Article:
Structured programming languages, like C#, provide a try-catch ability to wrap an entire block of code, and catch if anything goes wrong. This can massively simplify error checking, especially when calling external components. However, like any good thing, it can also be abused. During interviews, or rushing out code, many developers resort to using try-catch as a quick way of doing error checking, but there's a catch (excuse the pun). For example, consider this trivial method to sum up an array of integers:
public static int GetSum(int aInt)
int intSum = 0;
foreach (int i in aInt)
intSum += i;
You can crash this code, such as by passing in null for the int array. To blindly wrap a simple method with try catch, just to catch normal logic errors like null variables or indexOutOfRange, has problems.
For performance, Try-catch is enormously expensive compared to an if-then check. It could be hundreds of times slower. So it's bad design to use a try-catch for something trivial when an in-then will do just file, like checking if a variable is null.
What will you do in the catch statement? Some devs may say "I'll log my exception info here" - but what info is that... that the developer didn't bother to do basic error checking?
It makes the usability worse. Perhaps instead of re-throwing an exception, or logging and going to the global error page, the method could have used an if-then to return a sentinel value instead. For example, perhaps a string manipulation method could just return the original value (or null) if the input parameters were invalid.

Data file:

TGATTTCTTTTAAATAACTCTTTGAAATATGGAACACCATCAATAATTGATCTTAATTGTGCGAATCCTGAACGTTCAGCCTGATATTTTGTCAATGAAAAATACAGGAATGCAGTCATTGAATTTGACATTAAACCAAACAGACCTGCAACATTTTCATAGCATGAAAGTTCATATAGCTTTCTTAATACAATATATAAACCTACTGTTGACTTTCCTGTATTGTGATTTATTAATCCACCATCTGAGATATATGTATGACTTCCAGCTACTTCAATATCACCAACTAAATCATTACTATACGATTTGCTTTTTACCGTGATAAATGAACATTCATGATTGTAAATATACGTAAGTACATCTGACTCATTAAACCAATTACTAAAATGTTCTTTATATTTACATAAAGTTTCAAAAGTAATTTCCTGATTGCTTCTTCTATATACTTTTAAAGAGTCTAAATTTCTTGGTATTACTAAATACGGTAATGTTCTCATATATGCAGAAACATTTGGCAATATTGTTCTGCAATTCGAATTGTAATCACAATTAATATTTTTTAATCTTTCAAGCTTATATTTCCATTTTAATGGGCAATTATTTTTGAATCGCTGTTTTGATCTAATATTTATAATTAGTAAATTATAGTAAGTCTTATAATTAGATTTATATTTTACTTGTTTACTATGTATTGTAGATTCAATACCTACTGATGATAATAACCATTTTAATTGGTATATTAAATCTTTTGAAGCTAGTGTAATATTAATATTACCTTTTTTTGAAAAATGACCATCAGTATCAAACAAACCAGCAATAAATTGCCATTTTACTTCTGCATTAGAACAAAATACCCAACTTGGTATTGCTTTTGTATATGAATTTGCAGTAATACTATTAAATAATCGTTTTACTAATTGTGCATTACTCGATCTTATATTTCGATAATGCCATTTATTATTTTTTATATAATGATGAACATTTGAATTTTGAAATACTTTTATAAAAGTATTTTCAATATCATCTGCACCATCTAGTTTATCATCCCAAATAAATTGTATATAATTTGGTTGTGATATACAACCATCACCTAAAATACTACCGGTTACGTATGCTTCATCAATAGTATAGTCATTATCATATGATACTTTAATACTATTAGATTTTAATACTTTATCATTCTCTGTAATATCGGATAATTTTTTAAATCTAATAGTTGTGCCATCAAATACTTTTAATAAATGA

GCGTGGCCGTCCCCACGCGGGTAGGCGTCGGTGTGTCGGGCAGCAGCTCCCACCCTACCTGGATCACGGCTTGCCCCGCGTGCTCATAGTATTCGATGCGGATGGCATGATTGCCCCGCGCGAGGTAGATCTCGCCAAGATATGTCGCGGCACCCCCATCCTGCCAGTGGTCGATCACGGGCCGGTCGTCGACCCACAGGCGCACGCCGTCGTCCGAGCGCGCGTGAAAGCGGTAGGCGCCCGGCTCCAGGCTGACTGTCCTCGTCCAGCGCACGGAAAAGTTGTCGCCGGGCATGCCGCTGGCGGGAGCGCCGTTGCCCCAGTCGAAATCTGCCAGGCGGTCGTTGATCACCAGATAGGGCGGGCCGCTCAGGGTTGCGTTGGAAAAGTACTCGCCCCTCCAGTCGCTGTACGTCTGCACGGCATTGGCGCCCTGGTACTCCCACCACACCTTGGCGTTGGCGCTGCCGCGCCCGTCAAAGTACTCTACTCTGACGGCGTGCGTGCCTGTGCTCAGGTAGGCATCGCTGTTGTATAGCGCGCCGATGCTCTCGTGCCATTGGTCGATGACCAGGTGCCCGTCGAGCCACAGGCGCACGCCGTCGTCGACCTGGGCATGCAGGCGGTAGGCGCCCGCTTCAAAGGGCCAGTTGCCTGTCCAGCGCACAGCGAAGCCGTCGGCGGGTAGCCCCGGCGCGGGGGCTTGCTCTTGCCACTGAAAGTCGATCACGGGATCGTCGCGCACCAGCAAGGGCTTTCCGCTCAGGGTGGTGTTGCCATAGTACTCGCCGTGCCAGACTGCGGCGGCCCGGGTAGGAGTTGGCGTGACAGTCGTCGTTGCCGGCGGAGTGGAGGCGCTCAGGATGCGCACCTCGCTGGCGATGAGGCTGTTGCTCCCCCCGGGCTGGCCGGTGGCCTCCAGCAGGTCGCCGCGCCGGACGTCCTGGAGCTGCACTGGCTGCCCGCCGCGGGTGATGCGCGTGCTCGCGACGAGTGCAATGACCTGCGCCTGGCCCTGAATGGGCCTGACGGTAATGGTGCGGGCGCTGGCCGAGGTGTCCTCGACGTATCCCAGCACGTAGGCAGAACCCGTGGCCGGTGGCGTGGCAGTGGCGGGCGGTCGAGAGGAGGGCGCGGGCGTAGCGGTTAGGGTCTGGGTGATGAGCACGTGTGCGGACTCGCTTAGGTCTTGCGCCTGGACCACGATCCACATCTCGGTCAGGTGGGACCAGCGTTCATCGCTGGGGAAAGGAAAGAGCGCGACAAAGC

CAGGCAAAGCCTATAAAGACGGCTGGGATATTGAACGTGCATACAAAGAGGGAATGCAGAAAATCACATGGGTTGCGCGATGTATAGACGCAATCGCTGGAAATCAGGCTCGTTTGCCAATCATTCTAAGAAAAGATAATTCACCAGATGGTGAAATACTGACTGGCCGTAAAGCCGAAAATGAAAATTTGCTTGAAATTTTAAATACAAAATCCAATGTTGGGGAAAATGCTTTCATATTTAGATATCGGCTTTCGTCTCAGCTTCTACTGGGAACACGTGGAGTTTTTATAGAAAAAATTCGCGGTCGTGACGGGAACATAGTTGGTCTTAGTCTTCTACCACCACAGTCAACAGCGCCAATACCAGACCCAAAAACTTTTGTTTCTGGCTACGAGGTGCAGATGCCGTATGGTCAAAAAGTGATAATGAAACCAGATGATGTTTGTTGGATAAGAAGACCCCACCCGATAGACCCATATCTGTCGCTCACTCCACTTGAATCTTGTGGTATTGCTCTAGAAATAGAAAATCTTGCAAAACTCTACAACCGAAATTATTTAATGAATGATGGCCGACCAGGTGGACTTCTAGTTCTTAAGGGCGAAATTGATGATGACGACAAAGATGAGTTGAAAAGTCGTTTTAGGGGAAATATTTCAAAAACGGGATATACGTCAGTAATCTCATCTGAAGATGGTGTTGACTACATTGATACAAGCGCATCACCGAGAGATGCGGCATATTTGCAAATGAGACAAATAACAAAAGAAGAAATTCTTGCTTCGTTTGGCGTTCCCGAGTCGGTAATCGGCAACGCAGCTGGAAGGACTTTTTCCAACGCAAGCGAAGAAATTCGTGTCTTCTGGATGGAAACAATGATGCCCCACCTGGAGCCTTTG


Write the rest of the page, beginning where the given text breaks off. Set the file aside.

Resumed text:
It loses context. Say your code catches a null exception - that thrown exception doesn't tell you what variable was null. You've lost context and information with which to fix the code. Using an in-then would have given you full access to all the local variables and their context.
It makes all exceptions equal - a null or indexOutOfRange exception (things that are easy to catch with if-thens) are put on the same level as a critical outOfMemory error - i.e. both trigger the catch block. This in turn can distract the maintenance team, who gets swamped with tons of exceptions, most of them preventable.
Perhaps worst of all, it implies that the developer isn't thinking about how their method can fail. Rather than understanding the code and what it does, they just wrap it all in a try-catch, and move on. This means they could have not coded for valid use cases.
Try-catch has obvious benefits, but it has limitations and consequences too. There are times when it's much more beneficial to explicitly catch the error conditions with an if-then instead.